Unlike the east wind of the Bible which is a distinctly powerful, dry and hot wind, the winds from the other three directions do not appear to have any particular attributes. In fact, the west wind finds a mention just once, in connection with the plague of the locusts, in which it was used to send the locusts away from Egypt (Exodus 10:19). The north wind is said to bring rain (Proverbs 25:23), and there is an instance of a windstorm coming out of the north, accompanied by brilliant flashes of lightning (Ezekiel 1:4). The north and south winds appear to go round and round in an unending course (Ecclesiastes 1:6). The north and south winds are welcome winds; when they blow on the garden, its fragrance is spread abroad (Song of Solomon 4:16). The south wind could be hot (Luke 12:55) or gentle (Acts 27:13).
The four individual winds blowing from the east, west, north and south directions are described in the Bible in the same way as a human observer would describe, even today. We get an idea of the strength of these winds, the weather phenomena associated with them, and their effects. However, the phrases ‘four winds’, ‘four winds of the earth’ or ‘four winds of heaven’ are used in the Bible in a very different manner. The four winds are referred to in the context of extraordinary events or situations as foreseen by prophets, made known to select persons by God in the form of visions, or revealed by Jesus Himself to His disciples.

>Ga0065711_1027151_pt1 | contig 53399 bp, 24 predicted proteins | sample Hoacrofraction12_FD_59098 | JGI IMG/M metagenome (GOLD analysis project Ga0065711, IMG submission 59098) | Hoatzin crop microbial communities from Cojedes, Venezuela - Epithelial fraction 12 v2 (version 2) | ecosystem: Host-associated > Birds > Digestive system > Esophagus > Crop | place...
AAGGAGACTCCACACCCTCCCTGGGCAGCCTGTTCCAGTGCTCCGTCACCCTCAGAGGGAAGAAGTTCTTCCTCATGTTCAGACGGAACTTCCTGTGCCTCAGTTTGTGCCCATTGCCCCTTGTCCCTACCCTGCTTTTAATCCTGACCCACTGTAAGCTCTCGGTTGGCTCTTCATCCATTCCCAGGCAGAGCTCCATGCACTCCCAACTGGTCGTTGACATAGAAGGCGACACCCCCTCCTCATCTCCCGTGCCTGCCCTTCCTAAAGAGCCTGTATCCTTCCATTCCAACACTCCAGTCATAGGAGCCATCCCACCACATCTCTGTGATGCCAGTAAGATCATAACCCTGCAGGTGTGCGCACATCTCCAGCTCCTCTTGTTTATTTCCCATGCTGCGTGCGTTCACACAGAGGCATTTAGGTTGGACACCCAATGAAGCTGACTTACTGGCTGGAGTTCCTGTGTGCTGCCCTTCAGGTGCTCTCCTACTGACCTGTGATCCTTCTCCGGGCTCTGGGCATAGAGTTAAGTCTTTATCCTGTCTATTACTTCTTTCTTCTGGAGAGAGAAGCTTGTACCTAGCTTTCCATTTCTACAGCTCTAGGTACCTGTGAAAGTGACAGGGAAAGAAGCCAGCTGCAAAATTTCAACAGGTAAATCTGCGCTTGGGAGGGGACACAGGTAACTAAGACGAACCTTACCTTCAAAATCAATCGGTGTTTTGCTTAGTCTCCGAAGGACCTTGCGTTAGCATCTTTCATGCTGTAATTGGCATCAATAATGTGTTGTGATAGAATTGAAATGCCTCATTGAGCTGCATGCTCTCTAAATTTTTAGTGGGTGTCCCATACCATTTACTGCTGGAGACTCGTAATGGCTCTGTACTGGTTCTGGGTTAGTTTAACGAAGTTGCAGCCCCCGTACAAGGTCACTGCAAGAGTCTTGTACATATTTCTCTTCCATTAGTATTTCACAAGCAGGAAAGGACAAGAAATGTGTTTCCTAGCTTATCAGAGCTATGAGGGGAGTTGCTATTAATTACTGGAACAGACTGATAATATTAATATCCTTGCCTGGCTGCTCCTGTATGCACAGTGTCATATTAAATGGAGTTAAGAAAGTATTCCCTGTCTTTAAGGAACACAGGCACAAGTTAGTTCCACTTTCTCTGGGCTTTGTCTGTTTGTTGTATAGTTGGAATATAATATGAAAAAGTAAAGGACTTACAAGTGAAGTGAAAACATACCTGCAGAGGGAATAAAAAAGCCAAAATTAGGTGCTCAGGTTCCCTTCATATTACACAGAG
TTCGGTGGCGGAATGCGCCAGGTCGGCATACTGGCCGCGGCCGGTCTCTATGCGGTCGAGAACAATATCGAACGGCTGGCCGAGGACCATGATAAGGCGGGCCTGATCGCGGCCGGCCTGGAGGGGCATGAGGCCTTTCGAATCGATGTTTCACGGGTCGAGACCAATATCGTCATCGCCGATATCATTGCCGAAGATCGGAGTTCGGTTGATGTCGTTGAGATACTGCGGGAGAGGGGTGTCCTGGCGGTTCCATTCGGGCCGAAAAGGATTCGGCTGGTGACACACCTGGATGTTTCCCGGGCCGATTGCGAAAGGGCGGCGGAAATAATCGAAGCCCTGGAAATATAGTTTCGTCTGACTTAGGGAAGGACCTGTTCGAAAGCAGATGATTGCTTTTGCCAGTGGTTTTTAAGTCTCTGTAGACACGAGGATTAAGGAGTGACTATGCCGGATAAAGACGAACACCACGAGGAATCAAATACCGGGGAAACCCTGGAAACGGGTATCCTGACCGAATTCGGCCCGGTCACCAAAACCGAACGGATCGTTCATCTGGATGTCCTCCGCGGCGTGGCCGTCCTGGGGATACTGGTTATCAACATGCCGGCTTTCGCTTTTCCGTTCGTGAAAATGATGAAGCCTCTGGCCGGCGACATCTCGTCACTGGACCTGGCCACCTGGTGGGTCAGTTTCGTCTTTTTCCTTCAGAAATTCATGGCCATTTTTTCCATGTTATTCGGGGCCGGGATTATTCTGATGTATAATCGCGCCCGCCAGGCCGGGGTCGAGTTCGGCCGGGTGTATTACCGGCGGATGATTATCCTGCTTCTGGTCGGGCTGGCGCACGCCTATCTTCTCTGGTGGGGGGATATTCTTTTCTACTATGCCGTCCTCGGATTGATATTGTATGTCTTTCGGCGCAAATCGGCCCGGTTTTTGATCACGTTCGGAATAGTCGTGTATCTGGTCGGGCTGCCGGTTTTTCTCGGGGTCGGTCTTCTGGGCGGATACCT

The four winds are sometimes associated with the four corners of the earth or the four quarters of heaven. This should not be considered as being suggestive of an image of a flat earth having four corners, but should be taken to mean the whole earth. Likewise, the four winds should be construed not as winds blowing literally in only four directions, but as winds blowing in all directions. Such an interpretation is indeed justified, because a wind having any speed or direction can be regarded as a combination of two north-south and east-west components.
A look at the weather charts used by today’s meteorologists would tell that the earth’s atmosphere at any given time is made up of high and low pressure areas in different regions. Winds blow out of and around an area of high pressure or anticyclone, and they would randomly scatter whatever that came in their way. On the other hand, over an area of low pressure or cyclone, intense winds would blow around and into it from all directions, and thus gather instead of scatter.
The power of the four winds of the Bible is tremendous, both figuratively and practically. It can churn the great sea, it can uproot and scatter powerful empires (Daniel 7:2, 8:8, 11:4, Zechariah 2:6). The combined power of the four winds of heaven was to be deployed against the nation of Elam, to scatter the people in all directions (Jeremiah 49:36).
On the contrary, in another situation of a positive nature, the four winds were called upon to gather together and breathe life into the slain so that they may live (Ezekiel 37:9). But of greater significance is the reference to the four winds in the events that would occur when the Son of Man returns in His glory (Matthew 24:31, Mark 13:27). He will send His angels with a loud trumpet call, and they will gather His elect from the four winds, from one end of the heavens to the other, or from the ends of the earth to the ends of the heavens.
There is a third kind of role that the four winds will be playing in the last times. John, in his vision, saw four angels standing at the four corners of the earth, holding back the four winds of the earth to prevent any wind from blowing on the land or on the sea or on any tree (Revelation 7:1). This would amount to a circulation pattern of the atmosphere in which there are no highs or lows whatever, or an atmosphere of infinite calm!